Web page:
Back in September 2014 I wrote an article about Linux utilities and Terminals I always use to increase my productivity. This time I would like to share with you some terminal apps I’ve been testing that happened to be of big help with my daily tasks.
First, I would like to introduce you to Htop, an advanced interactive and real time Linux process monitoring tool. It’s similar to Linux top command but it has improved features like a user friendly interface to manage process, shortcut keys, vertical and horizontal view of the processes, among other features.
sudo apt-get install htop
Glances is a cross-platform command-line curses-based system monitoring tool written in Python that uses the psutil library to grab information from the system. With Glances, you’ll be able to monitor CPU (user related applications, system core programs and idle programs), Load Average, Memory, Network Interfaces, Disk I/O, Processes and File System space utilization.
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sudo apt-add-repository ppa:arnaud-hartmann/glances-stable sudo apt-get update sudo apt-get install glances
How often do you read more than one log file with tail command in multiple windows console ? Well, keep calm and try MultiTail, it’ll be the key to your happiness.
MultiTail is an open source utility that can be used to display multiple logfiles to standard output in a single window or a single shell. It shows the last few lines of logfiles in a real-time like tail command which split the console into more subwindows. It also supports color highlighting, filtering, adding and deleting windows and even more.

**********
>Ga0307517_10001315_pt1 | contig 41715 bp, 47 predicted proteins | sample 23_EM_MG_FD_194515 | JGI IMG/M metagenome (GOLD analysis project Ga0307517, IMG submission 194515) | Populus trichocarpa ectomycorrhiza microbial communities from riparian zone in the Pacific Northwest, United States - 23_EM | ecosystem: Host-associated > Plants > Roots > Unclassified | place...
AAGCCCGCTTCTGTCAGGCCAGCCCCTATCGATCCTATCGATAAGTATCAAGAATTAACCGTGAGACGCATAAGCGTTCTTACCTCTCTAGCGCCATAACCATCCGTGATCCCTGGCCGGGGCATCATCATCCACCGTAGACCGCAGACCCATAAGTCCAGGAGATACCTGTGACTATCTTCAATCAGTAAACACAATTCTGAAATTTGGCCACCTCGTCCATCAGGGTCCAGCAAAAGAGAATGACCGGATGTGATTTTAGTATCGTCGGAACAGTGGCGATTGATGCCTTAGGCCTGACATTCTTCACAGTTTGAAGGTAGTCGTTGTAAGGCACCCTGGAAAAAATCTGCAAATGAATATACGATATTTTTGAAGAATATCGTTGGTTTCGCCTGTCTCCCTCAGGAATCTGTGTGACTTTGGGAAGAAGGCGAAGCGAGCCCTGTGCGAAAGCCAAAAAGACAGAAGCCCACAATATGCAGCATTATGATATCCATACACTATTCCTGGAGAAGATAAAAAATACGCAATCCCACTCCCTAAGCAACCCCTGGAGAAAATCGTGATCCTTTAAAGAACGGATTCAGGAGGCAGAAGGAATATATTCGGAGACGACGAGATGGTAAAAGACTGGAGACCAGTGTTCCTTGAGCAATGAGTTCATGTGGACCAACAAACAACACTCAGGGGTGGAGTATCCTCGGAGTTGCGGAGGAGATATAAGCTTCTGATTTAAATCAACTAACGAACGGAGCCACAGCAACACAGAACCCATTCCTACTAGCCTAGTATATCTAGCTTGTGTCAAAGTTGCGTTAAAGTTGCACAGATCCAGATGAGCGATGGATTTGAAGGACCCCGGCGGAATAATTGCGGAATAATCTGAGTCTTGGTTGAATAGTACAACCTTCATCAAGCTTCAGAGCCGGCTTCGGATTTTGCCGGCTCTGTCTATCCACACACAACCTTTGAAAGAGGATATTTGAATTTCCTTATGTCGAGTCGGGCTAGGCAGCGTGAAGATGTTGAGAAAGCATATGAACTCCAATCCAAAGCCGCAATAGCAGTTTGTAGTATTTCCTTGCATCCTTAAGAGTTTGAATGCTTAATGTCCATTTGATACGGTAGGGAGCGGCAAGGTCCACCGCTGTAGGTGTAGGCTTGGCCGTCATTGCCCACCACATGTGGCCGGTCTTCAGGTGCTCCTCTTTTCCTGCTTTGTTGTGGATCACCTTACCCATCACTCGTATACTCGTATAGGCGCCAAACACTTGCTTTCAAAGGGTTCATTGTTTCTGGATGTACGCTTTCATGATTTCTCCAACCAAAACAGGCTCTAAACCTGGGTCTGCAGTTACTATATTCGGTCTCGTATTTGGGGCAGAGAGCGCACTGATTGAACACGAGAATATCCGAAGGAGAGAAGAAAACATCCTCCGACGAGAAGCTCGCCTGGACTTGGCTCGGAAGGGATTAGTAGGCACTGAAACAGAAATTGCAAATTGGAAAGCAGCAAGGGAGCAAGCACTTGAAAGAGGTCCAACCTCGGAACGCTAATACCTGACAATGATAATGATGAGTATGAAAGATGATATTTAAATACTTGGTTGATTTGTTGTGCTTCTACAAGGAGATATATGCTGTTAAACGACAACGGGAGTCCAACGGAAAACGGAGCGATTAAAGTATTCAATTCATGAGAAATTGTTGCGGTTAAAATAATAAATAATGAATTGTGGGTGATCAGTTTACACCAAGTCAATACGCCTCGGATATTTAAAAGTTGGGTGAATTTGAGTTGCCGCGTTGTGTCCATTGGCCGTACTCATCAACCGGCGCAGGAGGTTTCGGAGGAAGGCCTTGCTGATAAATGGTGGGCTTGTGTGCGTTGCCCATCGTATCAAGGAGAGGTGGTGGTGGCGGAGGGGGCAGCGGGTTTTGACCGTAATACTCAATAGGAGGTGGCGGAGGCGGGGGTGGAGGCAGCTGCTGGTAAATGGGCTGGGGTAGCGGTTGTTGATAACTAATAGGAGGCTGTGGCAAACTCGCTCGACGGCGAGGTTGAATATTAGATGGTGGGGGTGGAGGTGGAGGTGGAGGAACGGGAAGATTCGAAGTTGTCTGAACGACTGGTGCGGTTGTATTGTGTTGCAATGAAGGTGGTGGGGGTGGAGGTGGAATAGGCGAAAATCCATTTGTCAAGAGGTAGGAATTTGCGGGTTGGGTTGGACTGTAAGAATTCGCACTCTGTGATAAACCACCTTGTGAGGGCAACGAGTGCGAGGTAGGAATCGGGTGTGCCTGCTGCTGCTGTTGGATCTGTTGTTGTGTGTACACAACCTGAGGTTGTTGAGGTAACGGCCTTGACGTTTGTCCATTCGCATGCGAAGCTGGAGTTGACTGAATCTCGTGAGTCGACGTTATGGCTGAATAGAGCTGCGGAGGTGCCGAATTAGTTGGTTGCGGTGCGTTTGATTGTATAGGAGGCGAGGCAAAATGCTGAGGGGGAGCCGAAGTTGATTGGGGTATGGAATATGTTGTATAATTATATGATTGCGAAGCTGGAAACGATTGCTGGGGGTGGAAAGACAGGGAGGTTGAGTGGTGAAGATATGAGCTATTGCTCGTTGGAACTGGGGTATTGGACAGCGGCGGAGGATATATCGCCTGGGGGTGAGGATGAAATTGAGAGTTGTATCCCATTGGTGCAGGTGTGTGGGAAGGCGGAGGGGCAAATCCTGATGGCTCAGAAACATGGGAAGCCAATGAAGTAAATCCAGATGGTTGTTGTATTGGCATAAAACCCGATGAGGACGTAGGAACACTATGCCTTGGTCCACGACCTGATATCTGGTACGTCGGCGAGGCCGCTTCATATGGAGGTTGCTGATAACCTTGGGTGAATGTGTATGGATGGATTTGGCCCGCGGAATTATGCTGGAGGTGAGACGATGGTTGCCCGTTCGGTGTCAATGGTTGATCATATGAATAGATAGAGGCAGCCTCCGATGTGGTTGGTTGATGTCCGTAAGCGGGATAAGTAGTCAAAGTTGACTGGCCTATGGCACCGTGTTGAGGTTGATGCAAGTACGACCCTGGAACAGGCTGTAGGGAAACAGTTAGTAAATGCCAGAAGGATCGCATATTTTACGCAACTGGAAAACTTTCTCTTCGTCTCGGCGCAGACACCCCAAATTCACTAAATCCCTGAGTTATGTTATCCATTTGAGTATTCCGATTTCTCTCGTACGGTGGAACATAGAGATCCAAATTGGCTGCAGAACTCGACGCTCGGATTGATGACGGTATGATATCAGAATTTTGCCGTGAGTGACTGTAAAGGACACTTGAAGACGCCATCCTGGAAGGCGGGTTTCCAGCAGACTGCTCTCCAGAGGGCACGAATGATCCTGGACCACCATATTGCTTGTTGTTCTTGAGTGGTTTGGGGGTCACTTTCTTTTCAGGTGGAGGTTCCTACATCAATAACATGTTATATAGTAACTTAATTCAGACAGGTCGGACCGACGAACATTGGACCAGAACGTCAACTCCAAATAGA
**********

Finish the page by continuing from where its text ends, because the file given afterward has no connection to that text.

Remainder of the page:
To install MultiTail, use:
sudo apt-get install multitail
To display two files in one column, use:
multitail /var/log/apt/history.log /var/log/syslog
To display 3 files in 3 columns, use:
multitail -s 3 /var/log/dpkg.log /var/log/Xorg.0.log /var/log/kern.log
To display 5 logfiles while merging 2 files in one column and keep 2 files in two columns with only one in the left column, use:
multitail -s 2 -sn 1,3 /var/log/auth.log -I /var/log/dpkg.log /var/log/syslog /var/log/bootstrap.log /var/log/kern.log
Dstat gives you detailed information in columns and clearly indicates in what magnitude and unit the output is displayed. Less confusion, less mistakes. And, most important of all, it makes it very easy to write plugins to collect your own counters and extend in ways you never expected.
Dstat’s output by default is designed for being interpreted by humans in real-time, however you can export details to CSV output to a file to be imported later into Gnumeric or Excel to generate graphs.
It combines vmstat, iostat, ifstat and netstat to get excellent and improved results.
It also shows statistics in exactly the same timeframe and, as a plus, includes many external plugins.
sudo apt-get install dstat
Cheat is an interactive cheat-sheet application released under GNU General Public License. Its main feature is to help you understand a command through examples for Linux Command line.
sudo apt-get install python-pip
NOTE: pip is an easy install replacement and is intended to be an improved Python package installer.
Download and Install Cheat
First step, download ‘cheat’ from Git.
sudo apt-get install git
Next, install the required python dependencies by running the following command.
sudo pip install docopt pygments
Now, clone the Git repository of cheat.
git clone https://github.com/chrisallenlane/cheat.git
Move to the cheat directory and run ‘setup.py‘ (a python script).
cd cheat python setup.py install
In my previous post about Terminals, I explained ways to combine all of this knowledge. For instance, you can use it with terminator.
As a BONUS, I’d like to share some tricks I’ve learned:
Do you want to know if the package is available in repositories?
aptitude search packagename
apt-cache search packagename
To display package information, try
apt-cache show packagename
If you’d like to find package dependencies, use
apt-cache showpkg packagename
To delete all .deb files from /var/cache/apt/archives to free-up disk space, you can use
Well, those were my tricks to make easier my daily routine. What are yours?